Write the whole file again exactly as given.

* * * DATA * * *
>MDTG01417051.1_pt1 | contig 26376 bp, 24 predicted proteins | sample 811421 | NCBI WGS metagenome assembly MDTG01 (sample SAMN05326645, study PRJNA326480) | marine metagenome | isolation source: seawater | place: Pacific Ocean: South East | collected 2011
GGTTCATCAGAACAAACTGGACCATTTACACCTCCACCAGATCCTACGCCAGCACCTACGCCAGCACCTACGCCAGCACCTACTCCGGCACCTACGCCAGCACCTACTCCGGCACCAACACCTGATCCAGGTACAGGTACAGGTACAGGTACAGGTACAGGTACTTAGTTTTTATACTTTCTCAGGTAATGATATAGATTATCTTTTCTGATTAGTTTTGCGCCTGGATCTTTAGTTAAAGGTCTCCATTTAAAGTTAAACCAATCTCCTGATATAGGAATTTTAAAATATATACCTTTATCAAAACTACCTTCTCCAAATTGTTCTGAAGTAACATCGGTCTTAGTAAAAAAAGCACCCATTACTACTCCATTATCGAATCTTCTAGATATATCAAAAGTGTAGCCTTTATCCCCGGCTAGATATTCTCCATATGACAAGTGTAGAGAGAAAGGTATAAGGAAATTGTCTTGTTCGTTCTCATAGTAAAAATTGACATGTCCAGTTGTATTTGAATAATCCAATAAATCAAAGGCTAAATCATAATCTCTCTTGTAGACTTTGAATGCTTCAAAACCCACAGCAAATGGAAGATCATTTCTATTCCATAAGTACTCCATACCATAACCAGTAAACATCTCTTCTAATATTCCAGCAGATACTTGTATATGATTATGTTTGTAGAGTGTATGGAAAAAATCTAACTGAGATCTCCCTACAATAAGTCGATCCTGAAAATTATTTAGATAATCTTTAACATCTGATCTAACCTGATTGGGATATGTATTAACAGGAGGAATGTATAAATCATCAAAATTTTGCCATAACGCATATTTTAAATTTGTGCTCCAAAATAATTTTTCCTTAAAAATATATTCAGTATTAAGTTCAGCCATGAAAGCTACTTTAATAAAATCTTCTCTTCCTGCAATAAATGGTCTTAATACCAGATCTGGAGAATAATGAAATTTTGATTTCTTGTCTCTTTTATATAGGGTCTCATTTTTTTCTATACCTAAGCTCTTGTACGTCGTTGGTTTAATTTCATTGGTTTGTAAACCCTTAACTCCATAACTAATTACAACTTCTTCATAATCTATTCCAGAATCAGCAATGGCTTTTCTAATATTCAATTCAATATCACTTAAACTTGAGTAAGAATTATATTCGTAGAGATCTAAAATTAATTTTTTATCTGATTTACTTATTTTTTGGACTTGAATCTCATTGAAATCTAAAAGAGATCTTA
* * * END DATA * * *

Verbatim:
>MDTG01417051.1_pt1 | contig 26376 bp, 24 predicted proteins | sample 811421 | NCBI WGS metagenome assembly MDTG01 (sample SAMN05326645, study PRJNA326480) | marine metagenome | isolation source: seawater | place: Pacific Ocean: South East | collected 2011
GGTTCATCAGAACAAACTGGACCATTTACACCTCCACCAGATCCTACGCCAGCACCTACGCCAGCACCTACGCCAGCACCTACTCCGGCACCTACGCCAGCACCTACTCCGGCACCAACACCTGATCCAGGTACAGGTACAGGTACAGGTACAGGTACAGGTACTTAGTTTTTATACTTTCTCAGGTAATGATATAGATTATCTTTTCTGATTAGTTTTGCGCCTGGATCTTTAGTTAAAGGTCTCCATTTAAAGTTAAACCAATCTCCTGATATAGGAATTTTAAAATATATACCTTTATCAAAACTACCTTCTCCAAATTGTTCTGAAGTAACATCGGTCTTAGTAAAAAAAGCACCCATTACTACTCCATTATCGAATCTTCTAGATATATCAAAAGTGTAGCCTTTATCCCCGGCTAGATATTCTCCATATGACAAGTGTAGAGAGAAAGGTATAAGGAAATTGTCTTGTTCGTTCTCATAGTAAAAATTGACATGTCCAGTTGTATTTGAATAATCCAATAAATCAAAGGCTAAATCATAATCTCTCTTGTAGACTTTGAATGCTTCAAAACCCACAGCAAATGGAAGATCATTTCTATTCCATAAGTACTCCATACCATAACCAGTAAACATCTCTTCTAATATTCCAGCAGATACTTGTATATGATTATGTTTGTAGAGTGTATGGAAAAAATCTAACTGAGATCTCCCTACAATAAGTCGATCCTGAAAATTATTTAGATAATCTTTAACATCTGATCTAACCTGATTGGGATATGTATTAACAGGAGGAATGTATAAATCATCAAAATTTTGCCATAACGCATATTTTAAATTTGTGCTCCAAAATAATTTTTCCTTAAAAATATATTCAGTATTAAGTTCAGCCATGAAAGCTACTTTAATAAAATCTTCTCTTCCTGCAATAAATGGTCTTAATACCAGATCTGGAGAATAATGAAATTTTGATTTCTTGTCTCTTTTATATAGGGTCTCATTTTTTTCTATACCTAAGCTCTTGTACGTCGTTGGTTTAATTTCATTGGTTTGTAAACCCTTAACTCCATAACTAATTACAACTTCTTCATAATCTATTCCAGAATCAGCAATGGCTTTTCTAATATTCAATTCAATATCACTTAAACTTGAGTAAGAATTATATTCGTAGAGATCTAAAATTAATTTTTTATCTGATTTACTTATTTTTTGGACTTGAATCTCATTGAAATCTAAAAGAGATCTTA